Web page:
An important concept in Unicode is that codes are assigned to a language on the basis of linguistic requirements. Thus, for most languages of the world which use the letters of their alphabet in the writing system, the linguistic requirement is basically satisfied if all the letters are covered along with special symbols. Display of text would proceed by identifying the letters through their assigned Unicode values both in the input string and the displayed string, which for most languages/scripts would be identical. Thus a Unicode font for a language need incorporate only the glyphs corresponding to the letters of the alphabet and the glyphs in the font would be identified with the same codes used for the letters they represent.

As a concept, Unicode provides for a very effective way of dealing with multilingual information both in respect of text display and linguistic processing. Unfortunately, we encounter special problems with languages which use syllabic writing systems where the shapes of the displayed text may not bear a one to one relationship with the letters of the alphabet. In other words, for those languages of the world where the writing system employed displays syllables, the one to one relationship between the letters of the alphabet and the displayed shape does not apply. The languages of the South Asian region as well as the Semitic languages like Hebrew, Arabic, Persian etc., typically employ the syllabic writing system. Unicode assignment for these languages does meet the basic linguistic requirements. However, the issue of display or text rendering has to be addressed separately for these languages.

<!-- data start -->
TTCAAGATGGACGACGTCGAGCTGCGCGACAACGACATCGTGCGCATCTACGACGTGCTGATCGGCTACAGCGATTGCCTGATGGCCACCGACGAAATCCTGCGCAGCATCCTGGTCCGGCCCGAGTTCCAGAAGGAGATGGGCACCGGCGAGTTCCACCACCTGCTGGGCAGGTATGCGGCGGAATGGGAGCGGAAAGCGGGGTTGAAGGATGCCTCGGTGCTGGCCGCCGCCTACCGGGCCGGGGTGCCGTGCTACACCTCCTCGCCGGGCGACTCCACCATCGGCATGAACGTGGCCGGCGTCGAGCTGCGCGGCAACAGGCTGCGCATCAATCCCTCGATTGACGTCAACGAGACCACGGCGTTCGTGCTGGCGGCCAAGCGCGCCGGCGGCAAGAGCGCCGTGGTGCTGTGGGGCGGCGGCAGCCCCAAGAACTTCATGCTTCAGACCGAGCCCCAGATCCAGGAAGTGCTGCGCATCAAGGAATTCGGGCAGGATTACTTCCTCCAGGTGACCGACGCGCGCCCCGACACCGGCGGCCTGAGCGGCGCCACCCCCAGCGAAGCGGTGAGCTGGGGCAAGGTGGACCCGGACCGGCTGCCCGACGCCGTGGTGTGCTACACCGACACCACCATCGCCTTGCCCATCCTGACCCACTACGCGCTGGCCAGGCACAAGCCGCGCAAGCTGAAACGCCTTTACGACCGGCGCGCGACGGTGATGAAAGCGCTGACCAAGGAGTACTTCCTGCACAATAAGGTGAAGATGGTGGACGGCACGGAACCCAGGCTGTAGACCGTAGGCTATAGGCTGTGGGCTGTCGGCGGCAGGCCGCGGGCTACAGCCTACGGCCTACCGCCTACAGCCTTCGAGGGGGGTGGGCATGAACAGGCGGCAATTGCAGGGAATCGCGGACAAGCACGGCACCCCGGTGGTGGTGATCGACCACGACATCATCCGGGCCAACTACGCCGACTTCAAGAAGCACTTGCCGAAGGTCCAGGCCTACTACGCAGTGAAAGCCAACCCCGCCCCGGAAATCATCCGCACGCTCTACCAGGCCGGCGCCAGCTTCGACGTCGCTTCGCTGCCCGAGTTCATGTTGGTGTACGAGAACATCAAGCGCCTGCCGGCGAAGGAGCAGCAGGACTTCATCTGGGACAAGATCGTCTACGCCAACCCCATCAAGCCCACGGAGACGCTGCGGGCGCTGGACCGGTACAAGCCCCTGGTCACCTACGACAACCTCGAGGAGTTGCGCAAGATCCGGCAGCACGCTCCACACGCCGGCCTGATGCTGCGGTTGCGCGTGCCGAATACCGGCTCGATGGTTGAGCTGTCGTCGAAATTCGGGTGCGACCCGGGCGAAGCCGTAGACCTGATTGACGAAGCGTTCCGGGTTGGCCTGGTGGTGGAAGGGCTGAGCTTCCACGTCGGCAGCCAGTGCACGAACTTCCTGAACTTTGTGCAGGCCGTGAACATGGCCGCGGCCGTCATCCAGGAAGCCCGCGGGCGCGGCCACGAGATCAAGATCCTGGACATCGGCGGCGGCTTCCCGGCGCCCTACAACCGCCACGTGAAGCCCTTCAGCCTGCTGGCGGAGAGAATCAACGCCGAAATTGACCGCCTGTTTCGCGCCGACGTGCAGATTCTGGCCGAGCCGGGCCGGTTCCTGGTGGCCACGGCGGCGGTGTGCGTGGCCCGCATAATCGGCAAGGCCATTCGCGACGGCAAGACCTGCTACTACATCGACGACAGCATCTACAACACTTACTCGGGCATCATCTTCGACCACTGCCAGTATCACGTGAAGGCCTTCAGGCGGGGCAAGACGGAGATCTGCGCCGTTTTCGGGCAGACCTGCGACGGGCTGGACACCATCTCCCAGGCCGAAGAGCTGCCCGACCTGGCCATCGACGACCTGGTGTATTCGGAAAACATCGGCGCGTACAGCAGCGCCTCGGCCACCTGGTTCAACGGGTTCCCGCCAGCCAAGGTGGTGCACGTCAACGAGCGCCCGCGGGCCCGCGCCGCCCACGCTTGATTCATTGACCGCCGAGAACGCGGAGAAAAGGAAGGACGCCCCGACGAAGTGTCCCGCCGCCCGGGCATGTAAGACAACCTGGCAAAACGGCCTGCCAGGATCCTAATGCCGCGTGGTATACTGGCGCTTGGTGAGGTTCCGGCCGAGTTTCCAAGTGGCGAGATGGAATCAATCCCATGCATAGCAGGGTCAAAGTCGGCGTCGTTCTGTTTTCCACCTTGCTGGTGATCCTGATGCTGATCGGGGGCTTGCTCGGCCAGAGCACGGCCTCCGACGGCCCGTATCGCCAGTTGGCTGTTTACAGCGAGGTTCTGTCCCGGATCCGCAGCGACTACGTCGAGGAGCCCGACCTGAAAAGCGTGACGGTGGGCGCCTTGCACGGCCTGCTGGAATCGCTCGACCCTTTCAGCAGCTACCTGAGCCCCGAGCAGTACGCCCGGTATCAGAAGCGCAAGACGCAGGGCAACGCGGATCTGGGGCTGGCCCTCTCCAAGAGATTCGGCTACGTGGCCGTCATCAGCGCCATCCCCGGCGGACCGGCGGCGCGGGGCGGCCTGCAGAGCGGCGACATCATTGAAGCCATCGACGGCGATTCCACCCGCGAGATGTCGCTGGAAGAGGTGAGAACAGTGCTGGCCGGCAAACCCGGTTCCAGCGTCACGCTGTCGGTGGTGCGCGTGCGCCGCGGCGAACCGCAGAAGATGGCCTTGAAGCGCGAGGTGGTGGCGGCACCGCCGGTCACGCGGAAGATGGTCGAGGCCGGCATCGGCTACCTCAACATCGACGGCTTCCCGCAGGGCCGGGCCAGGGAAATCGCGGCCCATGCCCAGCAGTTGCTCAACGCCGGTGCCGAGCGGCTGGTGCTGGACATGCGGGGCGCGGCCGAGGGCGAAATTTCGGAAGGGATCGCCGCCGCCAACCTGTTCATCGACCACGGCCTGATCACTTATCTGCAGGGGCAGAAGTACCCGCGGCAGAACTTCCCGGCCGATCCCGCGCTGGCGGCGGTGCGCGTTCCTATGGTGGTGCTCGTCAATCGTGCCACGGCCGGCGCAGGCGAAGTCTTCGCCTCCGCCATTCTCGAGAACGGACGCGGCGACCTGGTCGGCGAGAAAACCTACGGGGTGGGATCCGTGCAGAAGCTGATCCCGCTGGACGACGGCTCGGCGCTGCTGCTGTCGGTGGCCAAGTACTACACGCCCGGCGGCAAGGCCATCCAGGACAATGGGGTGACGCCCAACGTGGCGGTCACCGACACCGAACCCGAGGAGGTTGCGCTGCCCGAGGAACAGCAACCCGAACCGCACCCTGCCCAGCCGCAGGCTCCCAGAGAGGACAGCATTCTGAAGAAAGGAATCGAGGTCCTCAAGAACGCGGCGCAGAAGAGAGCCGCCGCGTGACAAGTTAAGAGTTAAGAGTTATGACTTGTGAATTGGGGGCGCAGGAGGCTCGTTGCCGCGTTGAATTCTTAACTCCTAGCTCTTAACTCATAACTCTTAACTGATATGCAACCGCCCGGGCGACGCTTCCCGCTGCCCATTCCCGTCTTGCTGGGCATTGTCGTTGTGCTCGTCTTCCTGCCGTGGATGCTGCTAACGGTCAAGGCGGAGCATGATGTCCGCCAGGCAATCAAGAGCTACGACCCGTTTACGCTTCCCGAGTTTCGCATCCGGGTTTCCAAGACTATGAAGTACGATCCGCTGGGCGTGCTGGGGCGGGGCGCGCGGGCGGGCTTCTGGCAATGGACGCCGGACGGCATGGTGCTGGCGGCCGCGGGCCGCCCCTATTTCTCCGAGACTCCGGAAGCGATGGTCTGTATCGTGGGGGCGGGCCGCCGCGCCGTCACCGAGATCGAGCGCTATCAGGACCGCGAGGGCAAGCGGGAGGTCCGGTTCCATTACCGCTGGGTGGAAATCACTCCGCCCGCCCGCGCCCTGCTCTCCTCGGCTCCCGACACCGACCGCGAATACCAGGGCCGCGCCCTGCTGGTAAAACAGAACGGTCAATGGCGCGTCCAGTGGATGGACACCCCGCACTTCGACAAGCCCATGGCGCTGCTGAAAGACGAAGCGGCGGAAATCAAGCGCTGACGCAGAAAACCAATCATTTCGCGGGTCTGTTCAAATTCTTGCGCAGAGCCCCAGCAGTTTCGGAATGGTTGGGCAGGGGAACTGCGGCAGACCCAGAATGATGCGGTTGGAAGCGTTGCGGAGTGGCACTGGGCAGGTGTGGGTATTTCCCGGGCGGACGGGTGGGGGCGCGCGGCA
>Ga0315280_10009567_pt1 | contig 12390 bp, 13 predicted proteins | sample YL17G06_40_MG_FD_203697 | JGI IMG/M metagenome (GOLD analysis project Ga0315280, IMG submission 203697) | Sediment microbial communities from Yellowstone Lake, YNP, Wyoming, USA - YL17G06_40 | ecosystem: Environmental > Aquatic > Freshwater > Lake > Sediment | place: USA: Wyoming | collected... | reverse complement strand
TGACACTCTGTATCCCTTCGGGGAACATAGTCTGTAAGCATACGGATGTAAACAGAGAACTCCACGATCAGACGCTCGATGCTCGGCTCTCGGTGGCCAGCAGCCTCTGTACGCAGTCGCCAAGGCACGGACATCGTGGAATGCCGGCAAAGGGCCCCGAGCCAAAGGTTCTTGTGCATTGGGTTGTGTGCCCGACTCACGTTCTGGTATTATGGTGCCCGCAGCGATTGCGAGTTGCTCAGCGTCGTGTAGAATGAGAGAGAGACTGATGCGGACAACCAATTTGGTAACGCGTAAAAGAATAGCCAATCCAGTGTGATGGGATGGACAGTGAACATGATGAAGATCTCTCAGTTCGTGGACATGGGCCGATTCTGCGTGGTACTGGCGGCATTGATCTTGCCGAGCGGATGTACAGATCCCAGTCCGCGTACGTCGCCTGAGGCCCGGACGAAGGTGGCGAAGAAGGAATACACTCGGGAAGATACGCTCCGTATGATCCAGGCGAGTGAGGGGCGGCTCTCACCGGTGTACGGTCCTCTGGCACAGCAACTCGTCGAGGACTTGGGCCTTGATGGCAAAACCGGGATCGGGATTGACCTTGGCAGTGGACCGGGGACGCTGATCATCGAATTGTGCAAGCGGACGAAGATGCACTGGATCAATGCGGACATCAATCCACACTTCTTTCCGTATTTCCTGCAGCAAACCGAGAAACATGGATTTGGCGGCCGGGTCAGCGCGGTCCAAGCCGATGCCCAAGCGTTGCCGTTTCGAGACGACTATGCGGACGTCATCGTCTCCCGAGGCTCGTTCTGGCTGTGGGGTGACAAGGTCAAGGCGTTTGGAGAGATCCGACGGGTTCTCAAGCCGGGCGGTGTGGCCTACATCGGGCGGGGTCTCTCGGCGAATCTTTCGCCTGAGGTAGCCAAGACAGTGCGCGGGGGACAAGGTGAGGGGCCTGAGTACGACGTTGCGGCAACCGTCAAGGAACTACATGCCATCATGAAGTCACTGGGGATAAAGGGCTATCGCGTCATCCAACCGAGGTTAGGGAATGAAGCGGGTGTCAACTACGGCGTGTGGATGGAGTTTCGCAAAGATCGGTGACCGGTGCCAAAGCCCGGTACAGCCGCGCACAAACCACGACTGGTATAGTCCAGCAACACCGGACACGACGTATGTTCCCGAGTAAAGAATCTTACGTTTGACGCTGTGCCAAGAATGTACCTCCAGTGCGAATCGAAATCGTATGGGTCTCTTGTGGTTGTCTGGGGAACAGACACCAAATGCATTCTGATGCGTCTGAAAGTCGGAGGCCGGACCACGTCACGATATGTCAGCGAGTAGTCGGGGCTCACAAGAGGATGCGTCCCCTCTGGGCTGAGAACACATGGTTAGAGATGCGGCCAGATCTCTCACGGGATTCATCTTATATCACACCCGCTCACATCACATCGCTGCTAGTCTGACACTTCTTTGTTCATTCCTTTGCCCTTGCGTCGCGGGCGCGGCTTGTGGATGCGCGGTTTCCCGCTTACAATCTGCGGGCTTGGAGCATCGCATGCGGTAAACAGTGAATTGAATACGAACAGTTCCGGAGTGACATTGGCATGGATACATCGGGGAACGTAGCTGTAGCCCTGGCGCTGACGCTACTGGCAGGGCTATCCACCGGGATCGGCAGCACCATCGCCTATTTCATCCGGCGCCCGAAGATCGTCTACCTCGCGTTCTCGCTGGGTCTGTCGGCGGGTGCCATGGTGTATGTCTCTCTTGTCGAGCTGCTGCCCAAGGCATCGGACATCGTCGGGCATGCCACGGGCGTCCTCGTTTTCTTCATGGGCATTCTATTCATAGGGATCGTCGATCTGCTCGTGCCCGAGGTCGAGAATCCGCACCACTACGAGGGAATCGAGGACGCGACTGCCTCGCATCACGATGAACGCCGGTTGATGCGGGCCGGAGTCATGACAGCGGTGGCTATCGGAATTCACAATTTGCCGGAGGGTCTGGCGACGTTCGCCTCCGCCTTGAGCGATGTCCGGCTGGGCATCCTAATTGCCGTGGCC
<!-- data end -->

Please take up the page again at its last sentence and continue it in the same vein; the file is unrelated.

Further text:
Multilingual Computing- A view from SDL

Introduction
Viewpoint
Writing systems
Linguistic requirements
Dealing with Text
Computing requirements (for India)


Unicode for Indian Languages

The conceptual basis for Unicode

Unicode for Indian scripts
Data entry
Issues in rendering Unicode
Using a shaping engine
Discussion on sorting
Open type fonts


Unicode support in Microsoft applications

Uniscribe
Limitations of Uniscribe

A review of some MS applications supporting Unicode



Recommendations for Developers of Indian language Applications

Using True type fonts to render Unicode Text

Can we simplify handling Unicode text?

Guidelines for development under Linux


Summary of SDL's observations